Who are we? Who am I?
We are daughters and sons, mothers and fathers; we are our jobs, our homes, our educations, our nationalities; we are our ethnicities.
We travel through life attached to these identities; composites built, brick by brick, with the answers to these questions.
These identities are not just useful, but necessary. With the recognition that we have a self that is separate from the world around us, we can divide our experience into “I” and “it,” subject and object, reducing the external world into pieces to be taken apart and put back together again. Our sense of self– of separateness–enables us to navigate the vicissitudes of life.
Yet something nags at us.
Deep within, each of us knows that we are more than these selves. We know that these fragile composites of external qualities have little to do with who we truly are.
Many millennia ago, homo sapiens discovered that there were ways to break free of the chains of self. Art was one early technique developed to transcend the ego. Whether through painting, dancing, or creating music, art frees oneself from oneself. It provides an opportunity to pierce the rigid confines of the ego, inviting us to participate in a flow of consciousness that lies beyond the boundaries of self. That is when we feel (and are) most alive, and most fully human.
There are other ways to transcend the self. We can meditate; sitting quietly, watching thoughts float through our minds, and resting in the spaces between them. Meditation can be both calming and freeing, another path to egoic liberation.
And then there are the hallucinogens. Some are found in nature, others produced in the laboratory. Curiously, we are wired with neuro-receptors perfectly designed to uptake these substances. They include psilocybin (derived from mushrooms), peyote and huachuma (from cactus), ayahuasca (from various jungle plants), 5-MeoDMT (from Sonoran toad secretions) and lab-created molecules such as LSD, DMT and MDMA (Ecstasy). Taken in sufficient dosages, these substances can quickly dissolve our ego structures and produce an experience of interconnection with all of nature–even with the cosmos itself.
There are historians of religion who believe that the origins of many (if not most) religions, began with the use of these substances. For this reason, there is a push to rename “hallucinogens”– a term often associated with the countercultural movements of the 1960’s and 1970’s–with the word “entheogens”; i.e., chemical substances that produce non-ordinary states of consciousness for spiritual or religious purposes. Or, more simply stated: substances that enable the user to have an experience of God.
What Are We?
Limited by our neuro-biochemistries, we perceive only a small part of the vast energetic and sensory spectrums around us. What we are able to see, hear, smell, taste, and feel, helps us to survive. We can see a person approaching us with a gun, taste when foods are rancid, smell a gas leak, hear the rumbling of an approaching avalanche.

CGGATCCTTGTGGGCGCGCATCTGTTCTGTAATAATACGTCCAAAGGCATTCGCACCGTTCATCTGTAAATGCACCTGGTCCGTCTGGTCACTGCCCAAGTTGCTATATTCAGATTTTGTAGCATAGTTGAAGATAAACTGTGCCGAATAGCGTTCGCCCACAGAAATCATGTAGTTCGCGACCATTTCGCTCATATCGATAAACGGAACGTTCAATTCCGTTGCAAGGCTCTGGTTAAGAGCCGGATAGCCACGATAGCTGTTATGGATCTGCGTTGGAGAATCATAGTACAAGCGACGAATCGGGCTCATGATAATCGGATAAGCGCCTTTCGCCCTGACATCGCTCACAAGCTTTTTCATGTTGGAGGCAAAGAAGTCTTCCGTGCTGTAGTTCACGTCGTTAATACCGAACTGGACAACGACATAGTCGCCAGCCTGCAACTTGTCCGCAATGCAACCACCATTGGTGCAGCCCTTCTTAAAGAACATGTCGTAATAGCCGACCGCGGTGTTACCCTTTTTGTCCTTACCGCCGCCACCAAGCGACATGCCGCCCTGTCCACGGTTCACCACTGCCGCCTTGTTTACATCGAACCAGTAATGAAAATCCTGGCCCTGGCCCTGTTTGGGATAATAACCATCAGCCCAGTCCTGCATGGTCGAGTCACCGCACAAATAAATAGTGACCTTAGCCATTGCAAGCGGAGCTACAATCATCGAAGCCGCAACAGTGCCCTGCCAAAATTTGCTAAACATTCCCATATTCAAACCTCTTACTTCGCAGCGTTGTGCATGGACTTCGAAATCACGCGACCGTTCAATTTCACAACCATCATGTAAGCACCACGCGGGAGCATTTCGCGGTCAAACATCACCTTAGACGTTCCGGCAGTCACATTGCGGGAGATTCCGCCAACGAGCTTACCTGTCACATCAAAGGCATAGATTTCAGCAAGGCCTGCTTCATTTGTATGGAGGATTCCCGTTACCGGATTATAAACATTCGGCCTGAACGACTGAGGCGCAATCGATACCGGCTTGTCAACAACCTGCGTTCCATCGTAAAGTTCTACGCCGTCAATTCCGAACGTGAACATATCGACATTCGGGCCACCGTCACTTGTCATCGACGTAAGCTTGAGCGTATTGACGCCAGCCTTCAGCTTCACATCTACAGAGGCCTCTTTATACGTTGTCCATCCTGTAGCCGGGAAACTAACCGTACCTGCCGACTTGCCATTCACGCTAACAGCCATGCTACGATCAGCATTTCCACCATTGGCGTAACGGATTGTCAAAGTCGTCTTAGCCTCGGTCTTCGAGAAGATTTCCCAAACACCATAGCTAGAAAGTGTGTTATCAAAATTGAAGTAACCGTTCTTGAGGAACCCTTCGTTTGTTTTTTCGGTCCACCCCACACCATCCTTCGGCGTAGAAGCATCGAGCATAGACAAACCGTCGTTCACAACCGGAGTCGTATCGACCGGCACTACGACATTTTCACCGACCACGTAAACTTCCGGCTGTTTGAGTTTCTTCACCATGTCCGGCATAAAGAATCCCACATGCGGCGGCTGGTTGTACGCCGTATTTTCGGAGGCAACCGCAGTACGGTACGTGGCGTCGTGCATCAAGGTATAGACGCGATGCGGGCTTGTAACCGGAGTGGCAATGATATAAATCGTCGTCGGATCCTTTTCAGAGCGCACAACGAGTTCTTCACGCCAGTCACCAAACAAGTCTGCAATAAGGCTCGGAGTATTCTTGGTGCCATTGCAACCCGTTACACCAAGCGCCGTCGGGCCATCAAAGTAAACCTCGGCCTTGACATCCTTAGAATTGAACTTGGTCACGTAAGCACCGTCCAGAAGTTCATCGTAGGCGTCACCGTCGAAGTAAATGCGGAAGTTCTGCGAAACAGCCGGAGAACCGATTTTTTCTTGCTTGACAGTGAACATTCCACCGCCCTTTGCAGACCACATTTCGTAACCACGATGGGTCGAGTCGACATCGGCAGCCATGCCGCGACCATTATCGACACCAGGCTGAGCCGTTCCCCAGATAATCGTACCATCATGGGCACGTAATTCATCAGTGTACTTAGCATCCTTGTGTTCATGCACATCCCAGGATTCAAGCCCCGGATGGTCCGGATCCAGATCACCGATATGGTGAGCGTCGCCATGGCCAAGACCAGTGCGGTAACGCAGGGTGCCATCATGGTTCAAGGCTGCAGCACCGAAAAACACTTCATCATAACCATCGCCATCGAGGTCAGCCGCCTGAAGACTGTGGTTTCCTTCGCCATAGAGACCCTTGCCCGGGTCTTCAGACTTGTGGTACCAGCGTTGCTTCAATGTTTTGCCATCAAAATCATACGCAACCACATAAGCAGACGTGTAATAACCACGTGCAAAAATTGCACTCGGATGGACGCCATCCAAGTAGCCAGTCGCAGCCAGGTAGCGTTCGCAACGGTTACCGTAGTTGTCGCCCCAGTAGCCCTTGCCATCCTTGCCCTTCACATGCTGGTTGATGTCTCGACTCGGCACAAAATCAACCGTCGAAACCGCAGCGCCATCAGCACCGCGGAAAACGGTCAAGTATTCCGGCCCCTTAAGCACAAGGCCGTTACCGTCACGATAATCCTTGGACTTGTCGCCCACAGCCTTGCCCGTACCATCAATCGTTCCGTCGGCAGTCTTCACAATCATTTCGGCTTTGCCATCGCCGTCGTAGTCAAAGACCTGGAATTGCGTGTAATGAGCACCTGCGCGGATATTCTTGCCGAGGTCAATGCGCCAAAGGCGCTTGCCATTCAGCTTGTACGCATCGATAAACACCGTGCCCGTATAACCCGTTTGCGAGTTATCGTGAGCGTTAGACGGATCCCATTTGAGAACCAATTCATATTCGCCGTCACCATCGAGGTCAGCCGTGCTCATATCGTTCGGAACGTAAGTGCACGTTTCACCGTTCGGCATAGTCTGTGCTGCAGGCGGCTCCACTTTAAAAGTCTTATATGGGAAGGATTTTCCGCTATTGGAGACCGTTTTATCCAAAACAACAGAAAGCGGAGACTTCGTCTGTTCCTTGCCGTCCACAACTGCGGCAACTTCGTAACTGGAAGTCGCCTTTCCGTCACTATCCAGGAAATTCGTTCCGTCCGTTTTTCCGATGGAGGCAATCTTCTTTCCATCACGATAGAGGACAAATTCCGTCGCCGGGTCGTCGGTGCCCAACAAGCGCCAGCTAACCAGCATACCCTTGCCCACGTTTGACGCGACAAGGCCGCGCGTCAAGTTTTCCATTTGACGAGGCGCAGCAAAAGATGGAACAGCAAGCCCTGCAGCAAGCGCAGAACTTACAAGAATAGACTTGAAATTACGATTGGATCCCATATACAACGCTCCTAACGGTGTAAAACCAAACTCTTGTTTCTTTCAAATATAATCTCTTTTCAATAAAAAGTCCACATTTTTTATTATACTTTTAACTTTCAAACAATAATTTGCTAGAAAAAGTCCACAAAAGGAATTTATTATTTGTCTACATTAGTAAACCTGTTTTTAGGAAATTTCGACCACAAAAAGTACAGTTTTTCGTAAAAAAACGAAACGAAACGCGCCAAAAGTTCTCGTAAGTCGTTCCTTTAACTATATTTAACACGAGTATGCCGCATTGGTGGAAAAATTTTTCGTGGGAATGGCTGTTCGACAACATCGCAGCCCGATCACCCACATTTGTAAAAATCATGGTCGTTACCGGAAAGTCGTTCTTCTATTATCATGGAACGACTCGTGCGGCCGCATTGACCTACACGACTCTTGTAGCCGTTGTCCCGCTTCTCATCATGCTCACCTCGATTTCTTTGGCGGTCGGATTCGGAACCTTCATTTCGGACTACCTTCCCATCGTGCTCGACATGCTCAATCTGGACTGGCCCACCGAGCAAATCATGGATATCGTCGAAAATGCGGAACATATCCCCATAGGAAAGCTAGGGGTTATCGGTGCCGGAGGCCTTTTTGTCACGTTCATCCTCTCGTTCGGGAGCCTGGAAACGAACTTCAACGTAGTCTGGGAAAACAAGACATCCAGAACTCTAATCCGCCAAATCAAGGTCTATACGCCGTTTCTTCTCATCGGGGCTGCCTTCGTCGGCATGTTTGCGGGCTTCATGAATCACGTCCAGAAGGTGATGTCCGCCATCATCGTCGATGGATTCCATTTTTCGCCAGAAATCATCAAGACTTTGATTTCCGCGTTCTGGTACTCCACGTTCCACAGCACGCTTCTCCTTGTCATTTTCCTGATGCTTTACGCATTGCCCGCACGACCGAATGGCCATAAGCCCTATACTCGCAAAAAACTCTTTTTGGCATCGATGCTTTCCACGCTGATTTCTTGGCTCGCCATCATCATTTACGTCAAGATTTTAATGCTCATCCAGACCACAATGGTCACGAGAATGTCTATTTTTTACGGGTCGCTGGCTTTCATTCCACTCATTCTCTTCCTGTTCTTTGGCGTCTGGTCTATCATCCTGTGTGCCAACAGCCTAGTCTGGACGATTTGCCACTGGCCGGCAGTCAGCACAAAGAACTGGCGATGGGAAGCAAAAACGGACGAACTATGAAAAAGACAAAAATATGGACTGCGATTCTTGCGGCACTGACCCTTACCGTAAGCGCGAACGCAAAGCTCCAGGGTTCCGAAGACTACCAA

But are we more than mere “survival machines?”
These entheogens say yes!
However, the powerful effects of these psychoactive substances raise some questions. Do these chemicals create visions, or hallucinations, that are nothing more than fabrications of our minds and brains? Or do they actually enable us to experience deeper realms of awareness, beyond our normal perceptive capabilities?
Many religious/spiritual teachings describe a “lifting of the veil,” the revelation of truth. And when the veil of ordinary experience is lifted, we realize that we are essentially waves of energy, vibrating as part of a great cosmic dance. Our “ego selves” dissolve like sugar in water, and we are submerged in a great energetic sea.
Who are we?
It is difficult to apprehend the dissolution of our egos. The thought of it is confusing, and can be frightening. Because we see this “self” as all of that we are, its absence must mean our extinction; i.e., our deaths. But this perception is merely the constructed ego itself working to insure ITS own survival. It is the ultimate “mind game.”
What we actually discover when we finally let go of the ego, is a sense of ease and spaciousness; a relaxation into the present, without any regrets about the past or worries about the future. We can rest in the profound realization that this present moment is all that we have.
When there is no self, there is no fear.
The technologies of transcendence are available to us all. Only when we recognize the limits of our perception and breach the walls that keep us from knowing who and what we truly are, only then will we be totally free–free to live our lives fully, and free from fear.
Dr. Ricky Fishman has been a San Francisco based chiropractor since 1986. In addition to the treatment of back pain and other musculoskeletal injuries, he works as a consultant in the field of health and wellness with companies dedicated to re-visioning health care for the 21st century. He is the founder of the health news and information website, Condition: Health News That Matters.